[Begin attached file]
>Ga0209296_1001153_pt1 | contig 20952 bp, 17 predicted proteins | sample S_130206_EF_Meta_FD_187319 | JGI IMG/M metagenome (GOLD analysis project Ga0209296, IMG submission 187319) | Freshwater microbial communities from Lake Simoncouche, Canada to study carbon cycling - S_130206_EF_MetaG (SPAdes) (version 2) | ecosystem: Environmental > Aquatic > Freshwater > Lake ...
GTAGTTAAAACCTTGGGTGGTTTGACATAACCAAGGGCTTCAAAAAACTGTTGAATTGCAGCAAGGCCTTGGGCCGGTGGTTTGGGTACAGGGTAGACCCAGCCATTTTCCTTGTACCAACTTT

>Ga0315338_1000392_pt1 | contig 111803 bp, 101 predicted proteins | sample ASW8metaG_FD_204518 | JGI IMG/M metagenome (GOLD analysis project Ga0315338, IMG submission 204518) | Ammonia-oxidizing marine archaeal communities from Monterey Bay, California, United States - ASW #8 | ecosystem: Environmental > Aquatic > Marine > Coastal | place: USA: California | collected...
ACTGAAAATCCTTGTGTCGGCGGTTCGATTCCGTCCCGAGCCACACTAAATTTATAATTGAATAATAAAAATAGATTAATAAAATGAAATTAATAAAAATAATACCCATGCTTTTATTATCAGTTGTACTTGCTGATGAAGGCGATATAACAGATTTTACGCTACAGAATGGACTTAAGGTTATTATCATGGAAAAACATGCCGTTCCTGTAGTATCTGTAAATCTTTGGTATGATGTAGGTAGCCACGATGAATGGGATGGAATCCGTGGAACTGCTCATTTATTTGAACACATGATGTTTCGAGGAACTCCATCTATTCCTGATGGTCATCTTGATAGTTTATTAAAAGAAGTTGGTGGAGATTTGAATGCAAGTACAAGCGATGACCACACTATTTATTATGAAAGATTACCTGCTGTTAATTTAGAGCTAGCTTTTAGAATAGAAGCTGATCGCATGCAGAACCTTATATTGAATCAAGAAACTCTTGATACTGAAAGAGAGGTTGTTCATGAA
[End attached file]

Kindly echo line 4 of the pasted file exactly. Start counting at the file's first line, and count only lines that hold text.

ACTGAAAATCCTTGTGTCGGCGGTTCGATTCCGTCCCGAGCCACACTAAATTTATAATTGAATAATAAAAATAGATTAATAAAATGAAATTAATAAAAATAATACCCATGCTTTTATTATCAGTTGTACTTGCTGATGAAGGCGATATAACAGATTTTACGCTACAGAATGGACTTAAGGTTATTATCATGGAAAAACATGCCGTTCCTGTAGTATCTGTAAATCTTTGGTATGATGTAGGTAGCCACGATGAATGGGATGGAATCCGTGGAACTGCTCATTTATTTGAACACATGATGTTTCGAGGAACTCCATCTATTCCTGATGGTCATCTTGATAGTTTATTAAAAGAAGTTGGTGGAGATTTGAATGCAAGTACAAGCGATGACCACACTATTTATTATGAAAGATTACCTGCTGTTAATTTAGAGCTAGCTTTTAGAATAGAAGCTGATCGCATGCAGAACCTTATATTGAATCAAGAAACTCTTGATACTGAAAGAGAGGTTGTTCATGAA